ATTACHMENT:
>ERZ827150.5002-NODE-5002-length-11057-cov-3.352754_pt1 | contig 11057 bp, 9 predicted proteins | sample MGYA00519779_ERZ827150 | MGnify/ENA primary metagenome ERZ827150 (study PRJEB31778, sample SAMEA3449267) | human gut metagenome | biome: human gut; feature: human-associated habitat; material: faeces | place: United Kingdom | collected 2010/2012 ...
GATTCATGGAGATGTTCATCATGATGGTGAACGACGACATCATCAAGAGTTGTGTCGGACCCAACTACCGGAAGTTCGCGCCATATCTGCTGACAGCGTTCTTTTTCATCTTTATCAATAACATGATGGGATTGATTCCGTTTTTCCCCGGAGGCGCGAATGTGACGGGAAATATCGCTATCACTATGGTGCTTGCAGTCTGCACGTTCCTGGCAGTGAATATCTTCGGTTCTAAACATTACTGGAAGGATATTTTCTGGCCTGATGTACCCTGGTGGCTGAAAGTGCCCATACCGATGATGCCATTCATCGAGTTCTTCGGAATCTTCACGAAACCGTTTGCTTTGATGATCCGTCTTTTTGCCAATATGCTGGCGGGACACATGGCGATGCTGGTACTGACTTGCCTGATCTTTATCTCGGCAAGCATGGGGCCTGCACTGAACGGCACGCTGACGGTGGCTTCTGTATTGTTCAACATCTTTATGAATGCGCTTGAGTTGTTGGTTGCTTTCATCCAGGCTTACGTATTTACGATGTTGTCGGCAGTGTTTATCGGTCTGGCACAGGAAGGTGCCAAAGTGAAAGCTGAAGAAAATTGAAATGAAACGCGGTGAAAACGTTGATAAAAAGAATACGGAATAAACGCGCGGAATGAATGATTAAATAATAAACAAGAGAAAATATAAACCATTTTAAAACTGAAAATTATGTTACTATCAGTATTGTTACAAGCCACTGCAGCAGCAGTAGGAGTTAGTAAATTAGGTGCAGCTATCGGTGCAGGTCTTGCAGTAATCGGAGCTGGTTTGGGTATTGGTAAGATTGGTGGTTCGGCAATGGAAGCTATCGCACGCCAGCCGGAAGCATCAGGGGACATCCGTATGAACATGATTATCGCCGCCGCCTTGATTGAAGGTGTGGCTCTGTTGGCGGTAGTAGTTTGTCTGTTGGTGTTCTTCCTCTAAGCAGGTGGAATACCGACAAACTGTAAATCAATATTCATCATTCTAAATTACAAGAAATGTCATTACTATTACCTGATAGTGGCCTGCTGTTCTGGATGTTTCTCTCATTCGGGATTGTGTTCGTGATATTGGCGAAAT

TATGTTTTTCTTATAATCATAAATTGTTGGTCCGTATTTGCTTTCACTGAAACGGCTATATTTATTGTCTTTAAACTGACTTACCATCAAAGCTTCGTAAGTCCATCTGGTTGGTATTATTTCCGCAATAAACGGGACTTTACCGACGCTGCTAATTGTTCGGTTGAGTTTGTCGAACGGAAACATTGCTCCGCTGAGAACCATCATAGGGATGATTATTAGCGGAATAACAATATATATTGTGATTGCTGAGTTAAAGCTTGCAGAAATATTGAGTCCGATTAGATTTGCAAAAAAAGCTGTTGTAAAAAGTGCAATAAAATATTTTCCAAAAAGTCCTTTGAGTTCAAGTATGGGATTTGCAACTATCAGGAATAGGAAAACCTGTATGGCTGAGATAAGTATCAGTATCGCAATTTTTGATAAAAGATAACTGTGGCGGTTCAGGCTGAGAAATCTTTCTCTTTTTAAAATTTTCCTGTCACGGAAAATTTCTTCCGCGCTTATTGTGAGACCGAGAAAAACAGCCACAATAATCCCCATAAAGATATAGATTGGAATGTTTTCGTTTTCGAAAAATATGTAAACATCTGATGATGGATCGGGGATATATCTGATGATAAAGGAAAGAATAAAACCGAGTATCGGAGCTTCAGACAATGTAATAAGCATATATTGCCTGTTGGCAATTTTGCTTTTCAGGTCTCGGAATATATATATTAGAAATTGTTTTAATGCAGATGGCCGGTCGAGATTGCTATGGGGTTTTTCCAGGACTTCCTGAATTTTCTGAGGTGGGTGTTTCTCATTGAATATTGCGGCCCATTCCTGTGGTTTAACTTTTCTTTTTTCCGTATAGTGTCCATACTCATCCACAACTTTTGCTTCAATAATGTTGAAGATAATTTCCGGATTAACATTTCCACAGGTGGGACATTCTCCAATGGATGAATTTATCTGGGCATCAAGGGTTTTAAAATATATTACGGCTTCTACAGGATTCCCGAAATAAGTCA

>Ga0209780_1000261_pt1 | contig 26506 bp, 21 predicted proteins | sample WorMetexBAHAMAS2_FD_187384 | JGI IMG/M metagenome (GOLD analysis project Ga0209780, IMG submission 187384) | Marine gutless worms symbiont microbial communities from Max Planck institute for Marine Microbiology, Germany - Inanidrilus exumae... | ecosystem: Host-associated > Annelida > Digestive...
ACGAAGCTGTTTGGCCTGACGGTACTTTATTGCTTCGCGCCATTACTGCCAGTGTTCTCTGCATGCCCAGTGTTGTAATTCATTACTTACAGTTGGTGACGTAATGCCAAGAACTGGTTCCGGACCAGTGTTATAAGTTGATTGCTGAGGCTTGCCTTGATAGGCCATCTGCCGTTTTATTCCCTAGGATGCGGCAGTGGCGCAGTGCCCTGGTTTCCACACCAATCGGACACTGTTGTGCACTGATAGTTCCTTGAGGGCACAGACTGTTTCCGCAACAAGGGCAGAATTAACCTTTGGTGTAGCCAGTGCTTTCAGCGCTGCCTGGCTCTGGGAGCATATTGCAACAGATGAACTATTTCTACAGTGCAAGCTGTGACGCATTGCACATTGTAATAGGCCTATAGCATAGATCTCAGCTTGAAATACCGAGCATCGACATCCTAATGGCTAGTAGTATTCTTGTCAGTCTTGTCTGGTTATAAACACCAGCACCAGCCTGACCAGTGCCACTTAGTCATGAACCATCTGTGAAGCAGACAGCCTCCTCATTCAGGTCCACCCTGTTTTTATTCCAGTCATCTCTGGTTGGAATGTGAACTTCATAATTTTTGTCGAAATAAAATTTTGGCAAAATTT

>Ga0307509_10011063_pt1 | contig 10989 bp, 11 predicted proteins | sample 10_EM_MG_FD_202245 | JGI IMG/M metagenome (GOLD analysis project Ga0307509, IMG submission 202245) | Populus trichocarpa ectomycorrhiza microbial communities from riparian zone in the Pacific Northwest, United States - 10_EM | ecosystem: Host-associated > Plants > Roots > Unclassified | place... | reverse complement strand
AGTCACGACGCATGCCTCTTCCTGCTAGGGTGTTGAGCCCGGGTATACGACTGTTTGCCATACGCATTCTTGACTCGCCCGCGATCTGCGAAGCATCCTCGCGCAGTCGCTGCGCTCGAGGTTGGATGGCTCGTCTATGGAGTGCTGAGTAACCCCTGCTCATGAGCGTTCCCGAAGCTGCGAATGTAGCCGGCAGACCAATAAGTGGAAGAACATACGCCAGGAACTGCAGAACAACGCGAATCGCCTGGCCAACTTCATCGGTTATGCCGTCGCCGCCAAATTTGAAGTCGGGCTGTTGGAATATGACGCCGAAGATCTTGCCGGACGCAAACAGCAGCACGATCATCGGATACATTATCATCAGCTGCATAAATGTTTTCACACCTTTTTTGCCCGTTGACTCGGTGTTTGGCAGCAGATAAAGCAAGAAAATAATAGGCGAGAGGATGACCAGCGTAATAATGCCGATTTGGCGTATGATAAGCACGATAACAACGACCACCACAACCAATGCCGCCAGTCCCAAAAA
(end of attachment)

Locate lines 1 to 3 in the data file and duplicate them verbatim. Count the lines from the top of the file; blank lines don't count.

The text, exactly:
>ERZ827150.5002-NODE-5002-length-11057-cov-3.352754_pt1 | contig 11057 bp, 9 predicted proteins | sample MGYA00519779_ERZ827150 | MGnify/ENA primary metagenome ERZ827150 (study PRJEB31778, sample SAMEA3449267) | human gut metagenome | biome: human gut; feature: human-associated habitat; material: faeces | place: United Kingdom | collected 2010/2012 ...
GATTCATGGAGATGTTCATCATGATGGTGAACGACGACATCATCAAGAGTTGTGTCGGACCCAACTACCGGAAGTTCGCGCCATATCTGCTGACAGCGTTCTTTTTCATCTTTATCAATAACATGATGGGATTGATTCCGTTTTTCCCCGGAGGCGCGAATGTGACGGGAAATATCGCTATCACTATGGTGCTTGCAGTCTGCACGTTCCTGGCAGTGAATATCTTCGGTTCTAAACATTACTGGAAGGATATTTTCTGGCCTGATGTACCCTGGTGGCTGAAAGTGCCCATACCGATGATGCCATTCATCGAGTTCTTCGGAATCTTCACGAAACCGTTTGCTTTGATGATCCGTCTTTTTGCCAATATGCTGGCGGGACACATGGCGATGCTGGTACTGACTTGCCTGATCTTTATCTCGGCAAGCATGGGGCCTGCACTGAACGGCACGCTGACGGTGGCTTCTGTATTGTTCAACATCTTTATGAATGCGCTTGAGTTGTTGGTTGCTTTCATCCAGGCTTACGTATTTACGATGTTGTCGGCAGTGTTTATCGGTCTGGCACAGGAAGGTGCCAAAGTGAAAGCTGAAGAAAATTGAAATGAAACGCGGTGAAAACGTTGATAAAAAGAATACGGAATAAACGCGCGGAATGAATGATTAAATAATAAACAAGAGAAAATATAAACCATTTTAAAACTGAAAATTATGTTACTATCAGTATTGTTACAAGCCACTGCAGCAGCAGTAGGAGTTAGTAAATTAGGTGCAGCTATCGGTGCAGGTCTTGCAGTAATCGGAGCTGGTTTGGGTATTGGTAAGATTGGTGGTTCGGCAATGGAAGCTATCGCACGCCAGCCGGAAGCATCAGGGGACATCCGTATGAACATGATTATCGCCGCCGCCTTGATTGAAGGTGTGGCTCTGTTGGCGGTAGTAGTTTGTCTGTTGGTGTTCTTCCTCTAAGCAGGTGGAATACCGACAAACTGTAAATCAATATTCATCATTCTAAATTACAAGAAATGTCATTACTATTACCTGATAGTGGCCTGCTGTTCTGGATGTTTCTCTCATTCGGGATTGTGTTCGTGATATTGGCGAAAT

TATGTTTTTCTTATAATCATAAATTGTTGGTCCGTATTTGCTTTCACTGAAACGGCTATATTTATTGTCTTTAAACTGACTTACCATCAAAGCTTCGTAAGTCCATCTGGTTGGTATTATTTCCGCAATAAACGGGACTTTACCGACGCTGCTAATTGTTCGGTTGAGTTTGTCGAACGGAAACATTGCTCCGCTGAGAACCATCATAGGGATGATTATTAGCGGAATAACAATATATATTGTGATTGCTGAGTTAAAGCTTGCAGAAATATTGAGTCCGATTAGATTTGCAAAAAAAGCTGTTGTAAAAAGTGCAATAAAATATTTTCCAAAAAGTCCTTTGAGTTCAAGTATGGGATTTGCAACTATCAGGAATAGGAAAACCTGTATGGCTGAGATAAGTATCAGTATCGCAATTTTTGATAAAAGATAACTGTGGCGGTTCAGGCTGAGAAATCTTTCTCTTTTTAAAATTTTCCTGTCACGGAAAATTTCTTCCGCGCTTATTGTGAGACCGAGAAAAACAGCCACAATAATCCCCATAAAGATATAGATTGGAATGTTTTCGTTTTCGAAAAATATGTAAACATCTGATGATGGATCGGGGATATATCTGATGATAAAGGAAAGAATAAAACCGAGTATCGGAGCTTCAGACAATGTAATAAGCATATATTGCCTGTTGGCAATTTTGCTTTTCAGGTCTCGGAATATATATATTAGAAATTGTTTTAATGCAGATGGCCGGTCGAGATTGCTATGGGGTTTTTCCAGGACTTCCTGAATTTTCTGAGGTGGGTGTTTCTCATTGAATATTGCGGCCCATTCCTGTGGTTTAACTTTTCTTTTTTCCGTATAGTGTCCATACTCATCCACAACTTTTGCTTCAATAATGTTGAAGATAATTTCCGGATTAACATTTCCACAGGTGGGACATTCTCCAATGGATGAATTTATCTGGGCATCAAGGGTTTTAAAATATATTACGGCTTCTACAGGATTCCCGAAATAAGTCA